Tania's parents were highly supportive of her desire to play and scraped up enough money to buy an organ and a piano for her. She practiced piano six hours a day and by age 11, had resolved to become a concert pianist. Two years later, she became the church organist, and began conducting the church choir-a portend of things to come. She also played the clarinet in the school band. One day, the band director fell ill and the band needed a volunteer to direct the ensemble. "I went for it," says Tania with a grin.
At age 16, she attended her first live concert, where she heard Debussy's Afternoon of a Fawn. She remembers the experience vividly: the cacophony of the musicians tuning their instruments; the way the violins raised their bows and the flute rose to its horizontal position; the sparkling, haunting music so reminiscent of Impressionist painters like Monet and Renoir. She was electrified. But she smiles when recalling this period. "I was a teenager, too, of course. I certainly listened to classical music, but I also tuned in to hard-core rockers like AC/DC."
Music at the University of Saskatchewan
Tania's dream of being a concert pianist grew shaky when, during grade 12, she developed tendonitis in her hands. So she opted to enroll in both the piano performance and music education program at the University of Saskatchewan in the fall of 1987.
"I spent years at the U of S doing physiotherapy to work around the tendonitis problem," she says. "But I never conquered it. So I changed my passion from performance to music education."
She chose the U of S for its excellent reputation for both performance and music education. Her parents encouraged her, too, saying that "teaching is an opportunity to share your love of music with others. That's something to aspire to."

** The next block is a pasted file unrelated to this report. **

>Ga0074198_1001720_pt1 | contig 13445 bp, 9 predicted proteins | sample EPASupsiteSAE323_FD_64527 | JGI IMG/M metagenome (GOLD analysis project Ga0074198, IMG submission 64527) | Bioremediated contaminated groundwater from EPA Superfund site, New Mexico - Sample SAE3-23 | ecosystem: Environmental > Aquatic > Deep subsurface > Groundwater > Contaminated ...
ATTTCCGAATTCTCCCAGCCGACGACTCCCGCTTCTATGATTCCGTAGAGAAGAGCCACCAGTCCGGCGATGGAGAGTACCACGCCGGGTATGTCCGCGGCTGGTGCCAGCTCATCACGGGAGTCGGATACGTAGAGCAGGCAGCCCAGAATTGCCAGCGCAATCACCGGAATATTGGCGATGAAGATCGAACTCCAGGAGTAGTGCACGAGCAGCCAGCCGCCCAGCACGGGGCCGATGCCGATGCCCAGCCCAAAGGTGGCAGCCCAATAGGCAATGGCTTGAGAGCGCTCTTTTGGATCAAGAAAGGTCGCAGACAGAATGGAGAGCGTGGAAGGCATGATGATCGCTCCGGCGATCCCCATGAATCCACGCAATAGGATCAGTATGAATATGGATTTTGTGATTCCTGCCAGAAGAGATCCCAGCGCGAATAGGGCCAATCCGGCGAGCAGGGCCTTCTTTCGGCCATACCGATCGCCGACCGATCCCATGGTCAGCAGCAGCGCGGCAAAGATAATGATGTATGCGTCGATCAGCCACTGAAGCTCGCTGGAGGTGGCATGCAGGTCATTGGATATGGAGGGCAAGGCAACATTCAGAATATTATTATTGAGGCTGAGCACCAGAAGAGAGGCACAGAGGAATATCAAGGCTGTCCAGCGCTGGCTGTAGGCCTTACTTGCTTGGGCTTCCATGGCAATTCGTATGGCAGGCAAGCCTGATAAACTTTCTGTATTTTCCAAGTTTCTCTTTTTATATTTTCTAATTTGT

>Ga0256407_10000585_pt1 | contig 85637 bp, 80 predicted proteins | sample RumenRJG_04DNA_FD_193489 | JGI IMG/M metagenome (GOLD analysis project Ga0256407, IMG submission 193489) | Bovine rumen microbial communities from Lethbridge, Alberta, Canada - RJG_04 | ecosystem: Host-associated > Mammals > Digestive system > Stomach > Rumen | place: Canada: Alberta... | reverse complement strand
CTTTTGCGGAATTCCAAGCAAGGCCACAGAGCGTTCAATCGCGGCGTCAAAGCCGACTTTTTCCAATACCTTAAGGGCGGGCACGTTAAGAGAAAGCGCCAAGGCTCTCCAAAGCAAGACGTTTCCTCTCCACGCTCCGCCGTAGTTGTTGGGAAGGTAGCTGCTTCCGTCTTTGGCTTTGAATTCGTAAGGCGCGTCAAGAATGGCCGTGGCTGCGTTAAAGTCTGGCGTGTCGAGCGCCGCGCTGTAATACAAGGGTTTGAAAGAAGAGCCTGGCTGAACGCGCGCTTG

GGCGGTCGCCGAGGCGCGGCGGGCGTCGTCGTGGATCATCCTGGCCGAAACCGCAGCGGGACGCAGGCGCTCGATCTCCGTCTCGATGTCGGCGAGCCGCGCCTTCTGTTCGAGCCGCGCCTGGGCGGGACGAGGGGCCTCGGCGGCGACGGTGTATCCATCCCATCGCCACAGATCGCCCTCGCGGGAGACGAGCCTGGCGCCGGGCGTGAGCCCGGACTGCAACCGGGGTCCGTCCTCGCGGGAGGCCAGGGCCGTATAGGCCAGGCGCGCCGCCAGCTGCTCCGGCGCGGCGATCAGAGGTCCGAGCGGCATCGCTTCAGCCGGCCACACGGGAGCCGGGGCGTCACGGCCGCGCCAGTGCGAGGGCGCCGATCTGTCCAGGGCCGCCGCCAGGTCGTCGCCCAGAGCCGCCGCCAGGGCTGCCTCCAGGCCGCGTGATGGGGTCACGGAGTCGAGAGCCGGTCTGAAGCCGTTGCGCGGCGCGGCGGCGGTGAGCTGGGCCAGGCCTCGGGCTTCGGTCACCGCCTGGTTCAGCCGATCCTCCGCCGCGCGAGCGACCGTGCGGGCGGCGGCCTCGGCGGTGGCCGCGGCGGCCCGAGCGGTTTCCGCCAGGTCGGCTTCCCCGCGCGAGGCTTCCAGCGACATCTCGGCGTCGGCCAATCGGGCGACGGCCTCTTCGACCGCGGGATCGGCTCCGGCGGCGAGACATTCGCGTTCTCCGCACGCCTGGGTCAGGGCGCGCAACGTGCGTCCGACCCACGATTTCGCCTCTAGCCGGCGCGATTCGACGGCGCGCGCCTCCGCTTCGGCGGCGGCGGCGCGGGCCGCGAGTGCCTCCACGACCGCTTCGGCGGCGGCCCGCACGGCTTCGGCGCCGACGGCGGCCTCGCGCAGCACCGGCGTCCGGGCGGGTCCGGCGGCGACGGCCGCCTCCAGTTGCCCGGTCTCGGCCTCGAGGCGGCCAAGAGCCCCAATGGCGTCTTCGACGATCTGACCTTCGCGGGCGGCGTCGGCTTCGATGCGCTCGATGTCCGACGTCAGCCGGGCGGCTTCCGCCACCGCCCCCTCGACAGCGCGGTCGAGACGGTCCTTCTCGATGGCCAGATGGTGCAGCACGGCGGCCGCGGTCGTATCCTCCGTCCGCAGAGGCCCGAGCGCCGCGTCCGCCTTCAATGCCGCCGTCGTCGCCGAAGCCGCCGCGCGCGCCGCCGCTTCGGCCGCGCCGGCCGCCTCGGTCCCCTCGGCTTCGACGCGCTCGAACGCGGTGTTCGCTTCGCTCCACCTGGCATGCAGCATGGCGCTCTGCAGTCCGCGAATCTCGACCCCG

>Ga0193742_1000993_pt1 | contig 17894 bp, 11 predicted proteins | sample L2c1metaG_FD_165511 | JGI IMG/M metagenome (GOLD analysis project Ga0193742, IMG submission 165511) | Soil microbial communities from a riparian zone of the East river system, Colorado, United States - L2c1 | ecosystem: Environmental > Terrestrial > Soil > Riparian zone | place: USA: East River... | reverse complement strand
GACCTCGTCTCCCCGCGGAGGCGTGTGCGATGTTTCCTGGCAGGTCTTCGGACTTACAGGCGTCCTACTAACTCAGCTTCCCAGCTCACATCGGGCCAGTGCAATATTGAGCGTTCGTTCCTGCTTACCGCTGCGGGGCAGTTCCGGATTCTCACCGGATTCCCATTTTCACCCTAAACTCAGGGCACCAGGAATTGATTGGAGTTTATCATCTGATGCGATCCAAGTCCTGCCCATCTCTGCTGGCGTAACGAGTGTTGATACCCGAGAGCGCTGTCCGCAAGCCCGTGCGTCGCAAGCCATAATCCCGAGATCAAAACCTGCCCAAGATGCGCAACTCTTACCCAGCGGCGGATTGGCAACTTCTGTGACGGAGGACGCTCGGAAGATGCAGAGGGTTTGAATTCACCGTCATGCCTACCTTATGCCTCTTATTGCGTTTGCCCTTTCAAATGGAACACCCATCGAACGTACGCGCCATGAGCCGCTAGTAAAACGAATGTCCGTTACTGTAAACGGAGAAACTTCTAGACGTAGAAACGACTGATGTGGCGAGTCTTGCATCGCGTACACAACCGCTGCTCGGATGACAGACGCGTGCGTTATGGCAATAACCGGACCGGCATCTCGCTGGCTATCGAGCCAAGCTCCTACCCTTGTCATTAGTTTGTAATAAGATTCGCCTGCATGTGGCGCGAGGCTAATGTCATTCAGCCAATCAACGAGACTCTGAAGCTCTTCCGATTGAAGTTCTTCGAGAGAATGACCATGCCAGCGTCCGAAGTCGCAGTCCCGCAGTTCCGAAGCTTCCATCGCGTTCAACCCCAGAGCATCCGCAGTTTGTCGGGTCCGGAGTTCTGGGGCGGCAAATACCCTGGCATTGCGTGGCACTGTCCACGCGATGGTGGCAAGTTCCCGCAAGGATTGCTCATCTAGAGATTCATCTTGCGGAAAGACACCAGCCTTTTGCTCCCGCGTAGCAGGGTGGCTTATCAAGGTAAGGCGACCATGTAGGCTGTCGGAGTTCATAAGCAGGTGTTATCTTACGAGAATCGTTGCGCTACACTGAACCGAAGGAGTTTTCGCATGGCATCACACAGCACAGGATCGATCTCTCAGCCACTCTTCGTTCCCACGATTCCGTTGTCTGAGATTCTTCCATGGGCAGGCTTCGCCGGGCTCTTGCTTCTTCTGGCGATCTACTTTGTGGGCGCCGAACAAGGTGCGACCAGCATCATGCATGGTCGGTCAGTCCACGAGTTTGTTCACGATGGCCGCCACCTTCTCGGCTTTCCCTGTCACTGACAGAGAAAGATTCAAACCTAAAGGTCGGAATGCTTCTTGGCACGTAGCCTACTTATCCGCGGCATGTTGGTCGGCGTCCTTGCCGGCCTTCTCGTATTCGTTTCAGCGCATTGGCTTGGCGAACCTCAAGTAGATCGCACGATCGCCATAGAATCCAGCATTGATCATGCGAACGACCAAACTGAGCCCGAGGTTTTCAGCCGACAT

Tania took advantage of the many musical opportunities offered at the U of S. She studied piano with Cecile de Rousiers, whom she calls "fun, lively and animated." She also sang with the Greystone Singers, an a capella choir. Practicing at least an hour a day, the choir was so well known, it performed in Toronto, Montreal, and Plattsburg, NY. Tania calls her travels to these cities a "mind-blowing experience." She also joined U of S Professor Emeritus Marvin Eckroth's wind orchestra, playing the clarinet. The orchestra performed at the 1989 World Association of Symphonic Bands Conference in the Netherlands.
She grins while reminiscing about her History of Music professor, Walter Kreyzig. "I respected him for his total dedication to teaching us. He used a textbook by Donald Grout and urged us to hold evening meetings for further study. We called them 'Grout' parties. But we never told Kreyzig that our get-togethers focused much more on partying than on Grout."
En Route to Conducting
After graduating in 1991, Tania began four years of teaching music in Outlook, Saskatchewan, returning occasionally to the University to assist Don Harris, who ran the Saskatchewan Band Association's workshops. During this time, she noticed the University of Calgary was offering a three-week summer conducting workshop. She signed up. "Being a conductor hadn't been on my list of career choices," she muses. "It all kind of happened naturally."